Twenty-six centuries ago, in exile in Babylon, the prophet Ezekiel had the most haunting of all prophetic visions. He saw a valley of dry bones, a heap of skeletons. God asked him, “Son of man, can these bones live?” Ezekiel replied, “God, you alone know.” Then the bones came together, and grew flesh and skin, and began to breathe and live again. Then God said, “Son of man, these bones are the whole house of Israel. They say, “Our bones are dried up, our hope is lost [Avdah tikvatenu].” Therefore prophesy and say to them: “This is what the Lord says: My people, I am going to open your graves and bring you up from them; I will bring you back to the land of Israel” (Ezek. 37:1–14).

It was this passage that Naftali Herz Imber was alluding to in 1877 when he wrote, in the song that became Israel’s national anthem, Hatikva, the phrase od lo avdah tikvatenu, “our hope is not yet lost.” Little could he have known that seventy years later, one-third of the Jewish people would have become, in Auschwitz and Treblinka, a valley of dry bones. Who could have been blamed for saying, “Our bones are dried up, our hope is lost?”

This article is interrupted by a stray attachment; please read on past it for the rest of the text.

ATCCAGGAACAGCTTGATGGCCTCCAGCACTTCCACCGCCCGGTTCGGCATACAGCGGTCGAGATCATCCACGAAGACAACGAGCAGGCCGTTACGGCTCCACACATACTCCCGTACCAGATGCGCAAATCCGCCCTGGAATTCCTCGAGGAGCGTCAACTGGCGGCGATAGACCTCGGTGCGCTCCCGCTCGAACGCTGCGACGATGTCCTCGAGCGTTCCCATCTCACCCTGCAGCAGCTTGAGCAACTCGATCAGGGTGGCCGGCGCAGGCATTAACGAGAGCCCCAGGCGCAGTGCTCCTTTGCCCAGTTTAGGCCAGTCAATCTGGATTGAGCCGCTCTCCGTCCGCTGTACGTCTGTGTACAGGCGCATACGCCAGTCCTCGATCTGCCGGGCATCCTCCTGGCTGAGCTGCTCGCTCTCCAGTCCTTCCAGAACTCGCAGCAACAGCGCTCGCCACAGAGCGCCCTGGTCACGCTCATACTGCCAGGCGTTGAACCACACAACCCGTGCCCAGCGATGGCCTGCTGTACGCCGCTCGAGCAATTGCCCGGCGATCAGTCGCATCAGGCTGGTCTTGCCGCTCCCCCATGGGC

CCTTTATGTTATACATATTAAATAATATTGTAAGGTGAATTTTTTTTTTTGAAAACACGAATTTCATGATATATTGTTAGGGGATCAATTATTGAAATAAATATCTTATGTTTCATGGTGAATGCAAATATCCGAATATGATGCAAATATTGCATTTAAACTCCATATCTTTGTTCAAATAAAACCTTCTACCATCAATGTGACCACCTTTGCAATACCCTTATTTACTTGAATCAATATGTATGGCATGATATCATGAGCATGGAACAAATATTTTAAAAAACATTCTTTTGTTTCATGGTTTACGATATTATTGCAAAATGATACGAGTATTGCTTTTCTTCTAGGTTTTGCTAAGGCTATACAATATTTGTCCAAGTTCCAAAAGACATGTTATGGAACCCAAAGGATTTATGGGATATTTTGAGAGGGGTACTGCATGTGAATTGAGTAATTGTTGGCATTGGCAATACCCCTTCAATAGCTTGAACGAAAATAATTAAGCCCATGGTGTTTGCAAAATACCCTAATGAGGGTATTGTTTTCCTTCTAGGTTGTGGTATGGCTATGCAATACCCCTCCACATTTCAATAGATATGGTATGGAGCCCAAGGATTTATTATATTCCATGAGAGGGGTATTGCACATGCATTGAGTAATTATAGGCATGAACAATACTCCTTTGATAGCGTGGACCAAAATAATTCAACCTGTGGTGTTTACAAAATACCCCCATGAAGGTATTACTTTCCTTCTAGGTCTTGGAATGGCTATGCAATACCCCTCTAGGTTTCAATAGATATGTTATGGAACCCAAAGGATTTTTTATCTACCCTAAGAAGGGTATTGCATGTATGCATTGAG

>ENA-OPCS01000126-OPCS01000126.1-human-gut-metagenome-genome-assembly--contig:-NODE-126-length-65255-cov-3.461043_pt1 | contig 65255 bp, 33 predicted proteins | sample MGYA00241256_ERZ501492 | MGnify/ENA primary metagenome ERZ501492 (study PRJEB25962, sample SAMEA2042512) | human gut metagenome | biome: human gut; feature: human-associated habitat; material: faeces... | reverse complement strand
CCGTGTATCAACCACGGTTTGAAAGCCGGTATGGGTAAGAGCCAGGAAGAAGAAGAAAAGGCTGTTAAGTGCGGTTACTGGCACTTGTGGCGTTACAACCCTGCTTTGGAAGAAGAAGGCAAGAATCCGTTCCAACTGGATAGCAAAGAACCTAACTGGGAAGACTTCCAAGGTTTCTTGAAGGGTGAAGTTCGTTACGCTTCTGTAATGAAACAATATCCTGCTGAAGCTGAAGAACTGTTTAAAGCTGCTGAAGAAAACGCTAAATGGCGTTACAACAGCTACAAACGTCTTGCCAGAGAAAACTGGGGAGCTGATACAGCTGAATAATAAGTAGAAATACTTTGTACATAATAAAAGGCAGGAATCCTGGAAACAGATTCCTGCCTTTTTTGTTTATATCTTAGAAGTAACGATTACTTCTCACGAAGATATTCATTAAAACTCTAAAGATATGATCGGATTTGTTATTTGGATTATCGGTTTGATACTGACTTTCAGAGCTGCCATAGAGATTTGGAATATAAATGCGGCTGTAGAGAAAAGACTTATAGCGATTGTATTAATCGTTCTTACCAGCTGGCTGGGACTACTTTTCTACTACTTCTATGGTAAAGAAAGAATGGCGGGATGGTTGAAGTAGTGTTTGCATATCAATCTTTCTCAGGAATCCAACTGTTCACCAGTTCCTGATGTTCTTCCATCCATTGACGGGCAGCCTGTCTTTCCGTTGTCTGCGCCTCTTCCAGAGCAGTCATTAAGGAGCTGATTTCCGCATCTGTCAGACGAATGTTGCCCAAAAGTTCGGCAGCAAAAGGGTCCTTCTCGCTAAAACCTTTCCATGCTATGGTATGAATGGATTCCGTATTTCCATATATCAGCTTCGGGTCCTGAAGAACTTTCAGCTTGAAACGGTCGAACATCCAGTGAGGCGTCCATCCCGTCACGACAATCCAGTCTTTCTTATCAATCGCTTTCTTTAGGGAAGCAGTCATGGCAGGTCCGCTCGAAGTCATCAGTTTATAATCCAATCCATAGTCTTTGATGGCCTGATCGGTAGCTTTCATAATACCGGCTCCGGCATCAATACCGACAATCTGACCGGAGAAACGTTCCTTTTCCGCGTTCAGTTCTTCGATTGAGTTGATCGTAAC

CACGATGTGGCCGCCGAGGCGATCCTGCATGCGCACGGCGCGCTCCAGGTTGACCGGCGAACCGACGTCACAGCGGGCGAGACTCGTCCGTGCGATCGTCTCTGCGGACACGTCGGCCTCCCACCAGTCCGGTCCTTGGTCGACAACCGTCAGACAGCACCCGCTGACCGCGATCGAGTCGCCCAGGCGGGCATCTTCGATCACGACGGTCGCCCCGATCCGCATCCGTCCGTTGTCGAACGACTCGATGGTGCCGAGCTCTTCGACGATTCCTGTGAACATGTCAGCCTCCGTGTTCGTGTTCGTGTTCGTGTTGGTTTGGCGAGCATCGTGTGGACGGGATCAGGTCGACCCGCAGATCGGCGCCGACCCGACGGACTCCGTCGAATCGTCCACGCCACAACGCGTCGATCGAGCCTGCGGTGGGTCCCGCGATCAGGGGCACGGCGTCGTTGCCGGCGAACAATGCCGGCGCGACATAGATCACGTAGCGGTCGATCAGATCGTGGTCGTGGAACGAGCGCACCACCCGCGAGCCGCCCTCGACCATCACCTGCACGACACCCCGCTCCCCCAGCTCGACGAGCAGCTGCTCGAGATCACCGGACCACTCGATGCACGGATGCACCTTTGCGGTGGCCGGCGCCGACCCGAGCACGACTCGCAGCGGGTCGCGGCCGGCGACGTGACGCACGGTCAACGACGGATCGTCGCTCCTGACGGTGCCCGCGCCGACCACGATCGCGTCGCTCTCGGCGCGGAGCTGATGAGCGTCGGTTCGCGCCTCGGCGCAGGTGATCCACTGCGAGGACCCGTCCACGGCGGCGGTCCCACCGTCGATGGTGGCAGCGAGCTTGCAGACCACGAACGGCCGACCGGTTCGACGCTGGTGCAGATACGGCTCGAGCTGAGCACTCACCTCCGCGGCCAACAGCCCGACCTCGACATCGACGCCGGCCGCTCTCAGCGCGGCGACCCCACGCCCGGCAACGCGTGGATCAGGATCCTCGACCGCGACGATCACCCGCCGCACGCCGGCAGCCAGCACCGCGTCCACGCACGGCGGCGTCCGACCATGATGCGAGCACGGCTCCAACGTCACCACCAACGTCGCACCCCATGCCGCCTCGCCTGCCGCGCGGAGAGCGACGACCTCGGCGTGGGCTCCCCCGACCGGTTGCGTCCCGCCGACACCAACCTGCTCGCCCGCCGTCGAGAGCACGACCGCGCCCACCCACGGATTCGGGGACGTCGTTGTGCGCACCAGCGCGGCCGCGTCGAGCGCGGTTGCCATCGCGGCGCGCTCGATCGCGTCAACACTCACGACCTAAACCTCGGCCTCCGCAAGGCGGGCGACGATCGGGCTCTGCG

Yet a mere three years after standing face-to-face with the angel of death, the Jewish people, by proclaiming the state of Israel, made a momentous affirmation of life, as if it had heard across the centuries the echo of God’s words to Ezekiel: “I will bring you back to the land of Israel.”

And a day will come when the story of Israel in modern times will speak not just to Jews but to all who believe in the power of the human spirit as it reaches out to God, as an ever-lasting symbol of the victory of life over death, hope over despair. Israel has taken a barren land and made it bloom again. It has taken an ancient language, the Hebrew of the Bible, and made it speak again. It has taken the West’s oldest faith and made it young again. It has taken a shattered nation and made it live again.

More than a century ago, a young Jew from Lithuania, my great-grandfather, built a house on land never before cultivated, and the settlers gave it a name from a verse in the book of Hosea in which God said, “I will turn the valley of trouble into a gateway of hope.” That remains the Jewish dream. Israel is the gateway of hope.

From Future Tense, by Rabbi Jonathan Sacks, copyright © 2009 by Jonathan Sacks.  Reprinted by permission of Schocken Books, a division of Penguin Random House LLC. All rights reserved.